It’s December 31st. Not the time for new year’s resolutions; no, it’s the time when many of us mock new year’s resolutions. I get it. Resolutions are often overly ambitious, unrealistic, too numerous, repeated (unsuccessfully) year in and year out. I’ve rarely reached a point where I could say with utter conviction, yes, I accomplished [insert lofty, overly-general goal here].
But if I look back at my resolutions in recent years, haven’t they helped me get to where I am now? Haven’t I benefited from them, even if they served as loose guides through my path in life, rather than as end goals that can be checked off a list for completion?
In 2013 I took on a new, challenging job with intimidating responsibilities and better pay/benefits in a different town. I have more money in savings now than I did this time last year, though it could be more, and a budgeting system that works, though it could be refined. I moved into a new place I like and continue to enjoy decorating and organizing. I started using natural cleaning products from time to time even though I don’t have it down to a science (or an art) yet. I improved my professional wardrobe, even if there are still gaps. I went to all the recommended doctor and vet appointments, paid all my bills on time, sent gifts to my friend in time for her baby shower, called family members on their birthdays. I created a notebook for all my important paperwork and condensed my photographs into a few small organized boxes and donated a ton of stuff and sold some other stuff. I tried out some different ways of thinking, tested some new strategies for managing my emotions (sometimes successful, sometimes not), read some books, planned a fun trip out of town. Just this week I’ve cooked at least three things I’d never made before; yesterday it was a healthy Moroccan lentil soup.
I don’t know, I guess my point is that, I’m doing okay, you know? My life is not nearly as picture perfect as I would like, but generally–and I’ll only say this once–I do, at some basic level, have my shit together. Like, I have probably developed good habits I’m not even aware of that enable me to be a functioning member of society. And if, say, my college self saw me now, perhaps she would realize I’ve grown and developed new strengths and skills I don’t even notice now, as a result of my day in and day out efforts at being a better adult. Many of which are reflected in these silly annual resolutions.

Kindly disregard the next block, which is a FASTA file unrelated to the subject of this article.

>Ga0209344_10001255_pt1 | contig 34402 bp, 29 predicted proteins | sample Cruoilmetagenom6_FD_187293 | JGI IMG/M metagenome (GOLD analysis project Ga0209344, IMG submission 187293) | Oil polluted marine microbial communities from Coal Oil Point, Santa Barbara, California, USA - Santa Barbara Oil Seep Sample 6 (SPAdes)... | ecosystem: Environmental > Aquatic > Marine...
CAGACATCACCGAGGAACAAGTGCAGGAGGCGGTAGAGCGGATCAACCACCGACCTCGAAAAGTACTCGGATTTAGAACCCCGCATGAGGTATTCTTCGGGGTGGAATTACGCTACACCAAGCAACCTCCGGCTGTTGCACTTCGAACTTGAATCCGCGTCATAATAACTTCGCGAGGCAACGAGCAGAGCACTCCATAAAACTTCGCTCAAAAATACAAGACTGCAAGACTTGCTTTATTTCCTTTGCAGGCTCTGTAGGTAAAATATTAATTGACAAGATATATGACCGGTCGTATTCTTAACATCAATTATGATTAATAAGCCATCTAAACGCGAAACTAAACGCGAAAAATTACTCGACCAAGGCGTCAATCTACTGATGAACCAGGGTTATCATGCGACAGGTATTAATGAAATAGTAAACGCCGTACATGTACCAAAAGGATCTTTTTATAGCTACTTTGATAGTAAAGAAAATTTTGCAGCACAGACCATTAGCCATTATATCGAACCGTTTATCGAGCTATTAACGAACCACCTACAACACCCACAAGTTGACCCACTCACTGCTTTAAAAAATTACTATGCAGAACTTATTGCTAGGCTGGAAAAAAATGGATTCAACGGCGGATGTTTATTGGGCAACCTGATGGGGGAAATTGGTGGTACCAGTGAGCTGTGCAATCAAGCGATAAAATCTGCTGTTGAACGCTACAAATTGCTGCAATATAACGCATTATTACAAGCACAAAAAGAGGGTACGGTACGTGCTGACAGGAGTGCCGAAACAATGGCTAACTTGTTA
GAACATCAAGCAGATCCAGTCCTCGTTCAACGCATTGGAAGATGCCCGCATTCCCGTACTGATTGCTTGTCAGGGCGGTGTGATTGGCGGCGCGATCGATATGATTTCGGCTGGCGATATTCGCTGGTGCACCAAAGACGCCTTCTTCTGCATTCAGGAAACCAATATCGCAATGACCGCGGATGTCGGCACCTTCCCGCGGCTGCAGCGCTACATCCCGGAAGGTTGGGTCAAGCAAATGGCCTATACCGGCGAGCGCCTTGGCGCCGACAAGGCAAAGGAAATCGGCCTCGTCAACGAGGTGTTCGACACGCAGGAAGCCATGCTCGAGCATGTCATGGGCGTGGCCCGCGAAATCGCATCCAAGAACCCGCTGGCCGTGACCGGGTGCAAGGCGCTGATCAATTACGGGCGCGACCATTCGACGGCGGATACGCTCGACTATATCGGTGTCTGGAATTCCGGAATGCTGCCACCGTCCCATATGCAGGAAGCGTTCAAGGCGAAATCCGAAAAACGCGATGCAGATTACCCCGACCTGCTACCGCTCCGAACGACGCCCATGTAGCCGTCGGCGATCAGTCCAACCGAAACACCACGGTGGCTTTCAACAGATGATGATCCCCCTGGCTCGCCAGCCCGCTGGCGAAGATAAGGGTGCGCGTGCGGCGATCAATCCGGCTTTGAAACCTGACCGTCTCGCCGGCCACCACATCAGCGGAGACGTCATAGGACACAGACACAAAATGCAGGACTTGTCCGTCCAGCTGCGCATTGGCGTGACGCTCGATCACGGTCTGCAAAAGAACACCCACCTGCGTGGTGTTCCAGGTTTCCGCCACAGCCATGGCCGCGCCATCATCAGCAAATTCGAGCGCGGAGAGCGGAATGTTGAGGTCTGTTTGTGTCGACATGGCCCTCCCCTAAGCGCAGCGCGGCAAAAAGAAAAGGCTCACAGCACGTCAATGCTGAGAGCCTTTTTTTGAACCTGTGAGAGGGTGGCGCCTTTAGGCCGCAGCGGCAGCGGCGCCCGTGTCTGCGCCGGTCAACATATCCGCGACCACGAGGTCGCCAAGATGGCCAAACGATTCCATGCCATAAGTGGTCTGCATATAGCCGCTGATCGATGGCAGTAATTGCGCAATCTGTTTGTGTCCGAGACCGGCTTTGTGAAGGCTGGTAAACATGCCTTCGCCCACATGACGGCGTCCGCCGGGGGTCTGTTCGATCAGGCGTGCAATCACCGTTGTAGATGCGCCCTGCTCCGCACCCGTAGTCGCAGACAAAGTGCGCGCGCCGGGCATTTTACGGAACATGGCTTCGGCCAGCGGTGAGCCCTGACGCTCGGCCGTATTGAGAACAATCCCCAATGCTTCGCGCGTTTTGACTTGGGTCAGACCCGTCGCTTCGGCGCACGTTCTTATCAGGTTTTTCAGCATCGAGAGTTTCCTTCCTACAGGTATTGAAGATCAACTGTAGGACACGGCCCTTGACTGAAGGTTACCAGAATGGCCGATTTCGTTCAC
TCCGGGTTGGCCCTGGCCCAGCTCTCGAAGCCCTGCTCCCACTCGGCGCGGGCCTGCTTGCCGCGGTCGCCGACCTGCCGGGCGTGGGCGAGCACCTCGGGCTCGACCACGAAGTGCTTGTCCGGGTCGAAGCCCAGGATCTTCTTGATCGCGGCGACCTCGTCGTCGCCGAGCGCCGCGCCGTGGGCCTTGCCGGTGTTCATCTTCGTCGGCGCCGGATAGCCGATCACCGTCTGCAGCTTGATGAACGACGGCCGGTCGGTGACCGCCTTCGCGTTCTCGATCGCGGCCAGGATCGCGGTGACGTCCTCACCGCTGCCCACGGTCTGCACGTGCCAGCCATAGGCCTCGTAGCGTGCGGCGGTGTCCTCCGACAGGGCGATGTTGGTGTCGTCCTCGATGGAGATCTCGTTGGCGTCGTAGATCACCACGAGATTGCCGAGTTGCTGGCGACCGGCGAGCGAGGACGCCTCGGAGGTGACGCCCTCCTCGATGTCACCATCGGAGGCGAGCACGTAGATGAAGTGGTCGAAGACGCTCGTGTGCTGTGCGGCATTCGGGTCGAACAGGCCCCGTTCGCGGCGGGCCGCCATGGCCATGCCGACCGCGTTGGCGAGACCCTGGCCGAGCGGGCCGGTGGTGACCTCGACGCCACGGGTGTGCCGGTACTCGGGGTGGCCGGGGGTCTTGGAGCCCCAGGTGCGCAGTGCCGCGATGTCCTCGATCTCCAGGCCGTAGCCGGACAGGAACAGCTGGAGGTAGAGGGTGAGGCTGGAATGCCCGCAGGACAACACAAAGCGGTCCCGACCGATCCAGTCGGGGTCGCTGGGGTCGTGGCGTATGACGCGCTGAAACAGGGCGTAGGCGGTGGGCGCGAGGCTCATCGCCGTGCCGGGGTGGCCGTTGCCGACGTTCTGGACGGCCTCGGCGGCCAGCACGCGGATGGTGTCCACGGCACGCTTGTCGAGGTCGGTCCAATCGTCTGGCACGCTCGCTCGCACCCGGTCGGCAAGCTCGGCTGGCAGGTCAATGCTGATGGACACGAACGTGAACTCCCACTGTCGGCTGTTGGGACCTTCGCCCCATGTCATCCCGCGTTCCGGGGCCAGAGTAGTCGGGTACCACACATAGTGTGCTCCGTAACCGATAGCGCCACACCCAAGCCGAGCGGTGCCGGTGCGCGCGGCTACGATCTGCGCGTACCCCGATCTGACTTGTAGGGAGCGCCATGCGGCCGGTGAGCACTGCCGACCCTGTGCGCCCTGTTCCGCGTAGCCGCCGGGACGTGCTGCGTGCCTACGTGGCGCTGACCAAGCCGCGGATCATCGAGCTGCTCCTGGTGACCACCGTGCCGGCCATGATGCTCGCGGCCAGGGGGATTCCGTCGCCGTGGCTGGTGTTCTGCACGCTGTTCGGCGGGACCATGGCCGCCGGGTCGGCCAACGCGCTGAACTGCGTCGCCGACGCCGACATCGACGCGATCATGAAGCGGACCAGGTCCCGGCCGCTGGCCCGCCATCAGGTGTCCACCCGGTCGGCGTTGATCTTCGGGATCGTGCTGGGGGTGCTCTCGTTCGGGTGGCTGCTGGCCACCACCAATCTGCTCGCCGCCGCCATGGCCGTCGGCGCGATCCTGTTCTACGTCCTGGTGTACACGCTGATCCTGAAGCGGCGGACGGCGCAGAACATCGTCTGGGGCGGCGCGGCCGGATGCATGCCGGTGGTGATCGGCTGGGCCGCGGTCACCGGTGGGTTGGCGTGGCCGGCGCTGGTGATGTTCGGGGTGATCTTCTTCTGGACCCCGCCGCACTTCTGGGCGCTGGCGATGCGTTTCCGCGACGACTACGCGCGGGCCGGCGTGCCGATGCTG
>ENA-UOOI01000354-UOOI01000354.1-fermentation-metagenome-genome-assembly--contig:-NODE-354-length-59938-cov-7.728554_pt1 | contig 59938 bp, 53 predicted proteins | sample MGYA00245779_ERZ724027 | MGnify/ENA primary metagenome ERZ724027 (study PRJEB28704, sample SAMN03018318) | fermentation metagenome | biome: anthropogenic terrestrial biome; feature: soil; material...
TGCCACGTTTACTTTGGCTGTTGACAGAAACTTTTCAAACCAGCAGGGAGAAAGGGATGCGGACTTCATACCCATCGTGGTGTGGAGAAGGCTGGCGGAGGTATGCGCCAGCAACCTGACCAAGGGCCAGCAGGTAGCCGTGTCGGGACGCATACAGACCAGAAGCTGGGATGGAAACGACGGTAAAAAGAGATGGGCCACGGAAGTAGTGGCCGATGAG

I have many, many goals, large and small for 2014: spend less time online, read more books, spend money less impulsively, sleep and rise earlier, go to yoga and the gym, travel, listen to new music, volunteer, meet new people, cultivate more inner confidence, etc., etc. I’ve been trying to decide if I want to do monthly challenges, or create a list of concrete “action-items,” or how else to approach these resolutions. Maybe I still will do something along those lines. But right now I want to try to get at the essence of all of them. I think my resolutions, this year, are about spending more time doing my own life and creating an environment that inspires me organically. Less time leaning on my crutches. Less time seeking external inspiration from the endless sources “out there” (cough, internet). There’s more to it than that, but I guess I’ll stop there. I’ve hit some kind of groove and I’m ready go get up and do.
P.S. – Here’s an excerpt from another post I really enjoyed about New Year’s that kind of goes along with my thinking; read the whole thing at Ben Pentreath’s blog.
I think that all of this might, just might, be my resolution for 2014: To remember that a voice is more real than an email, a drink together is more real than a text message, and that reading a book is more real than endlessly surfing the net (I am an endless surfer of the net). (You might also say that a visit to Rugby Street is more real than a trip to Amazon.com).